If you don’t know much about Miami, take Jacuzzi Boys’ word for it. The title of the band’s sophomore album, Glazin’ (an album as lo-fi and surf/garage rock as could be), aims to communicate a certain Miami-ness that brings to mind beaches and babes more than Dexter’s body bags (which is what I know about Miami). “I just see it as a state of mind,” bassist Danny Gonzales told CMJ of the title upon the announcement of Glazin’s release. And so “glazin’” is the perfect one-word title for an album made about girls and sunshine and partying by boys with guitars and long hair in a trailer in a Florida state park, except that Glazin’ was recorded in Michigan. “We just bring the vibe with us wherever we go,” Gonzalez added.
 
Glazin’ brings the same feel-good tropical garage rock sounds as its predecessor, the band’s 2009 debut LP, No Seasons. The songs on Glazin’ range from uptempo lo-fi surf rock (“Vizcaya”) to slightly less uptempo lo-fi surf rock (“Crush”) to borderline glam metal (“Silver Sphere”) and revolve around the same themes: cute girls, chilling in the sun, drinking and playing music. This must be the state of mind Gonzales was referring to—a good-time, loosey-goosey hang-out-in-the-sun state that produces sweet, boyish rock songs. From the reverb on guitarist Gabriel Alcala’s high singing voice to Diego Monasterios’ clean and well-defined drum beats, Glazin’ exudes the simplicity of straightforward garage rock, no punches pulled. There’s not much noodling around on the guitar or aimless jamming—just simple guitar licks, simple lyrics and rollercoastering bass.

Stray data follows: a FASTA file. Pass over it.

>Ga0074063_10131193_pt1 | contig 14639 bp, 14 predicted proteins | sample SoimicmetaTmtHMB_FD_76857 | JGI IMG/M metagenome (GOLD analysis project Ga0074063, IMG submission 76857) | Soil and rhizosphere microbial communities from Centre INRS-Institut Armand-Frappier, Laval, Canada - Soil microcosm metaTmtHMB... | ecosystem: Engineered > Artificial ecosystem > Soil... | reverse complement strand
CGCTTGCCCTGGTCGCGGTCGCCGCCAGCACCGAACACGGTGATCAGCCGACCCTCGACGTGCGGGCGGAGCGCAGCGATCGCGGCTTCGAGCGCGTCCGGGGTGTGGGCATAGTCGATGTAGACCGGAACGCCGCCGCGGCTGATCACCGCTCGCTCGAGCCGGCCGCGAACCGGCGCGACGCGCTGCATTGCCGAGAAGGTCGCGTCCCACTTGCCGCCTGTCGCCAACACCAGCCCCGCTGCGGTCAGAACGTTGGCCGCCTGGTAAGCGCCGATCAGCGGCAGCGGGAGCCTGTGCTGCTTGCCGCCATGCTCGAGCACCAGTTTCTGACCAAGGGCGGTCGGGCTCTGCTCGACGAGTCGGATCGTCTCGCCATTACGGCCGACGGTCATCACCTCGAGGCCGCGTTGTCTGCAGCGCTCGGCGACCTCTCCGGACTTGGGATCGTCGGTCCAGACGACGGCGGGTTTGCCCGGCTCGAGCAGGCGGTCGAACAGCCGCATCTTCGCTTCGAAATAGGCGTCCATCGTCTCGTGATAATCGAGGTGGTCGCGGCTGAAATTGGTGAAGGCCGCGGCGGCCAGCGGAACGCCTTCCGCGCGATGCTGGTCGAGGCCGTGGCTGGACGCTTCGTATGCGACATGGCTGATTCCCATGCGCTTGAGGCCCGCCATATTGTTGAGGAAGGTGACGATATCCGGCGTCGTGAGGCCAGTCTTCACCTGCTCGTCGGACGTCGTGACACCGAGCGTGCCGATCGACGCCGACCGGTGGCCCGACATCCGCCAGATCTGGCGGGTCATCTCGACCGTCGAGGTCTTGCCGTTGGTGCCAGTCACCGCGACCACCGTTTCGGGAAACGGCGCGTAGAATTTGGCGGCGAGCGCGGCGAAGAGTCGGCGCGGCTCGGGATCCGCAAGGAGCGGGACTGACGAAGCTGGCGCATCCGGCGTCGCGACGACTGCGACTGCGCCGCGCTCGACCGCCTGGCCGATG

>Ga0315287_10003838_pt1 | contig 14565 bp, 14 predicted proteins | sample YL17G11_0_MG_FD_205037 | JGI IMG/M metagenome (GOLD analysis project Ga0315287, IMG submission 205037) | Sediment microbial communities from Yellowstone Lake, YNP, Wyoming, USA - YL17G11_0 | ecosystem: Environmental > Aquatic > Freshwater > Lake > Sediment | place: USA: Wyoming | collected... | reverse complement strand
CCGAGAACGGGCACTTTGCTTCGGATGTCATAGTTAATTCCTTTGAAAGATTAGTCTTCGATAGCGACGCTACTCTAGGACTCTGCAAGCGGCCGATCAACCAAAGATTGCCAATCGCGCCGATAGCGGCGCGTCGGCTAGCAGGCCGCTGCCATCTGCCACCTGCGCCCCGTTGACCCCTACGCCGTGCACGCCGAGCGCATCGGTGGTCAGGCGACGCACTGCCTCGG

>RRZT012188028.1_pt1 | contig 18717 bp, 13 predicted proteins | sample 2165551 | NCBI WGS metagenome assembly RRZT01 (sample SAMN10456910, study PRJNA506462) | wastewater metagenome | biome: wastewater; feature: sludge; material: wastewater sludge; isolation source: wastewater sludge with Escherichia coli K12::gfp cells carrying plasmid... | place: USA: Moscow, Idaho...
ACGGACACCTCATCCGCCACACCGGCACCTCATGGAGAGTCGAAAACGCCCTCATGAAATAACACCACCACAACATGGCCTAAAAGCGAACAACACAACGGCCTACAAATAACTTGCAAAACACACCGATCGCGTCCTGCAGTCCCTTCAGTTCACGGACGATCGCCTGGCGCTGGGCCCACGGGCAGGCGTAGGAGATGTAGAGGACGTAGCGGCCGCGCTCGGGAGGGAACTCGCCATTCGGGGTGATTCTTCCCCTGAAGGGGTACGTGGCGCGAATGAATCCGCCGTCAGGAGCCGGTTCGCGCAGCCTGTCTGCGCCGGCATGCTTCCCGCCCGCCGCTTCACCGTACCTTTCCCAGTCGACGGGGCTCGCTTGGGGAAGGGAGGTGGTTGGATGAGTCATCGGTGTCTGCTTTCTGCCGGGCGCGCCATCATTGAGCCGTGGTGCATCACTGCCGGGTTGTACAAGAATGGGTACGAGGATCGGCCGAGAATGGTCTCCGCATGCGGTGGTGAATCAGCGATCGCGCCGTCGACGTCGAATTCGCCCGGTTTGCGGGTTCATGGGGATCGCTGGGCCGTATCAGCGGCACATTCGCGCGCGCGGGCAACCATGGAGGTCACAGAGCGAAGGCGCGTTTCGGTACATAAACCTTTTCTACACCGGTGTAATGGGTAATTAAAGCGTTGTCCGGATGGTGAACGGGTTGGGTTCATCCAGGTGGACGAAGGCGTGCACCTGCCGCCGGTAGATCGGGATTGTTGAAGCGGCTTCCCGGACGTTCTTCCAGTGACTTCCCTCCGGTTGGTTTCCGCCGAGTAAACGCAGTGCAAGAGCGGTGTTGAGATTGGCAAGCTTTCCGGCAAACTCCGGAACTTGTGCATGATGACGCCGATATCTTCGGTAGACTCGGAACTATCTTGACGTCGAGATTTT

Like the retro rockers of the Mooney Suzuki, Jacuzzi Boys’ lyrics compose one of the band’s most charming attributes. On “Automatic Jail,” Alcala sings, “Oh girl you make me glaze, you got me dreaming every day,” one of many lines praising cute girls that pollute his mind. While he might not be saying anything groundbreaking or mind-bending, Alcala’s lyrics speak to his band’s earnestly lovable and saccharine nature. The Jacuzzi Boys are boyishly simple and sweet almost to a fault, but the song construction on Glazin’ is tight enough not to let any mistake slip through the cracks.
 
Such polished perfection may be due in part to the recording process for Glazin’. While the band practices in the Gonzales family trailer in Bill Baggs Cape Florida State Park amidst all the trees and nature and wildness of the Florida outback, the boys headed to a real-live studio to record Glazin’, bringing polish and focus to Jacuzzi Boys’ uninhibited aesthetic.